Peremptory Substitution: Can I Get a New Judge in My Divorce Case? - Part I

Posted on in Divorce

Illinois divorce attorney, Illinois family lawyer, Illinois court system,Sometimes it appears as if one party in a divorce case just cannot seem to get anything to go his or her way. Although a court cannot choose to favor one side of a divorce action over another simply because one side is represented by counsel and the other party is proceeding pro se, it does appear that pro se divorce litigants have a more difficult time having motions and requests approved by the court.

This situation may lead the party against whom the court is constantly ruling to conclude that there is only one logical explanation as to why he or she just cannot seem to get the court to rule in his or her favor on any matter: the judge must hate him or her. If you feel as if a judge is biased or prejudiced against you, is it possible to get a new judge appointed to your case? The answer is “yes,” but it does take some work on your part.

How Judges Are Appointed to Hear a Case

In DuPage County, judges assigned to the Eighteenth Judicial Circuit’s Domestic Relations Division hear all family law cases, including divorces. In this division, there are two circuit judges and a number of associate judges who are responsible for hearing all cases involving domestic relations issues. Which judge your case is assigned to is supposed to be random: in other words, a judge is not usually able to view a new petition for divorce and decide whether to accept that case.

Once a case has been assigned to a judge, that judge is able to recuse him- or herself ( meaning the judge can refuse to hear the case and have the case assigned to another judge in the division at random). A judge is under an obligation to recuse him- or herself from any case in which the judge believes he or she cannot be fair and impartial to one side or the other.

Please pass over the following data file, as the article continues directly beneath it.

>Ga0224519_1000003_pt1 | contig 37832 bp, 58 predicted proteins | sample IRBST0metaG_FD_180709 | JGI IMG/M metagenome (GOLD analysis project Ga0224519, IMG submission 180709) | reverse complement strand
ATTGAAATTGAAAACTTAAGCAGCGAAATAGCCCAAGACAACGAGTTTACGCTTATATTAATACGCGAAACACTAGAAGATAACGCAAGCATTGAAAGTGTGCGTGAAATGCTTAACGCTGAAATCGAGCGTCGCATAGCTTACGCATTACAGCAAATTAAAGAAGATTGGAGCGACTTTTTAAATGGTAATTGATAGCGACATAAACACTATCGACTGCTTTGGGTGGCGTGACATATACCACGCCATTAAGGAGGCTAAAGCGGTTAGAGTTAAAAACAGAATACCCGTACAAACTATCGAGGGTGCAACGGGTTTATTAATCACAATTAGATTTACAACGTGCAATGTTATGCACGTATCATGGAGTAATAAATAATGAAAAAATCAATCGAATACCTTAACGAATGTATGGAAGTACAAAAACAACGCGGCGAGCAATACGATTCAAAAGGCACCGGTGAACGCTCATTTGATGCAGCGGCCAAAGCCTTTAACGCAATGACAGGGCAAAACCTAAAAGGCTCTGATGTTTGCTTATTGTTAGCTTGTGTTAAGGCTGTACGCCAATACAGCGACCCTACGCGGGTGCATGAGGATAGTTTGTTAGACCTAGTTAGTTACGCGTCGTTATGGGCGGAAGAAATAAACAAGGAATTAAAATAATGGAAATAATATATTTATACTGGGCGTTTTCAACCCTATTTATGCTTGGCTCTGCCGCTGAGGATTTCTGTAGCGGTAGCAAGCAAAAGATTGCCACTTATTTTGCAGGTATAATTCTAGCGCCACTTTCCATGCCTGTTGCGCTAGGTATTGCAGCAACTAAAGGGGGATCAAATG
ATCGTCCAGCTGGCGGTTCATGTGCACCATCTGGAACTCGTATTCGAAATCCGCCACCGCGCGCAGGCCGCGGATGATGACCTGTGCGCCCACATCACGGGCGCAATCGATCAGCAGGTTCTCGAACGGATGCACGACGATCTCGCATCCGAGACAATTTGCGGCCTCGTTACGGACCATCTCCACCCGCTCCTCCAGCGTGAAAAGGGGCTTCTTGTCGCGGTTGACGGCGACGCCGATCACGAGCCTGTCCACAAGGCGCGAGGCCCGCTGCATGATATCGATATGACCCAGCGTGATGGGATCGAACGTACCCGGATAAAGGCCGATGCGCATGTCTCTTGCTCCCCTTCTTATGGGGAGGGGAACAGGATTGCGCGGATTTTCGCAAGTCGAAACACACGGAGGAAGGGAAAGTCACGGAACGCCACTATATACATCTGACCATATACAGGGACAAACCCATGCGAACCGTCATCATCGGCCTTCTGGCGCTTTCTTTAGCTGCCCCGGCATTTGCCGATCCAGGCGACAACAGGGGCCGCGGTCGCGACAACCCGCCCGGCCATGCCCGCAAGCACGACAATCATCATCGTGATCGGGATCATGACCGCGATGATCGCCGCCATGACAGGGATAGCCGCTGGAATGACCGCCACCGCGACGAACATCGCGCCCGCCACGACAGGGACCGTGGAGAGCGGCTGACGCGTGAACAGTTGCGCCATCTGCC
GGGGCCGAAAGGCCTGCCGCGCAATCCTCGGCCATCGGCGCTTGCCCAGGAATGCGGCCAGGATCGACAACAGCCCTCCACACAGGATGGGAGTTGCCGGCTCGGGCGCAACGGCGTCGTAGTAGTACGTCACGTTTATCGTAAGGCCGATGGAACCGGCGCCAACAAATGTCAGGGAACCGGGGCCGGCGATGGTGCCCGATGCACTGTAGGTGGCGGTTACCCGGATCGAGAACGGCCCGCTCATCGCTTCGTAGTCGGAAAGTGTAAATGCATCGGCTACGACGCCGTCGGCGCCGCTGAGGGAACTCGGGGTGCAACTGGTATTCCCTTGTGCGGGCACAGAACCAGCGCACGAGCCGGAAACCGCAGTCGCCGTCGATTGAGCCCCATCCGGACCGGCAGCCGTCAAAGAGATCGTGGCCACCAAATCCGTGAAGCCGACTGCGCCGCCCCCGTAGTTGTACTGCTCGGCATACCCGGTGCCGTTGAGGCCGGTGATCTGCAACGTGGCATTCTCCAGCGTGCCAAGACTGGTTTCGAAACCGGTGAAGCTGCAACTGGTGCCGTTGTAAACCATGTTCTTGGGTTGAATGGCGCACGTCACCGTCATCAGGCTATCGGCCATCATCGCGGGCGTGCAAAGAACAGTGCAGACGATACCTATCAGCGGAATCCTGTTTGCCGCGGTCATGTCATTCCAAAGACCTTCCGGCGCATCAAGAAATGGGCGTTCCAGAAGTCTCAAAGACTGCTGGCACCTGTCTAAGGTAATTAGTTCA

Illinois’ Rule – One Peremptory Substitution Permitted

In Illinois, each party has an opportunity to request one change of judge without cause – that is, without having to show reason why the judge should be excused. Thus, in the typical divorce case both the petitioner and the respondent would each be able to ask the currently-assigned judge to recuse him- or herself from the case and have a new judge appointed. There is a catch, however: the request for substitution of the judge must be made in a “timely” manner and before the judge has had an opportunity to rule on any substantive issues in the case. You are not permitted to substitute a judge without cause in a case after having “tested the waters” and seen how a judge will rule on your motions and arguments.

In part two of this series, we will explore what options you have if a judge has already made substantive rulings in your divorce case but appears to be biased against you. Contact our skilled DuPage County divorce attorneys for experienced help if you have questions or concerns regarding your divorce case.


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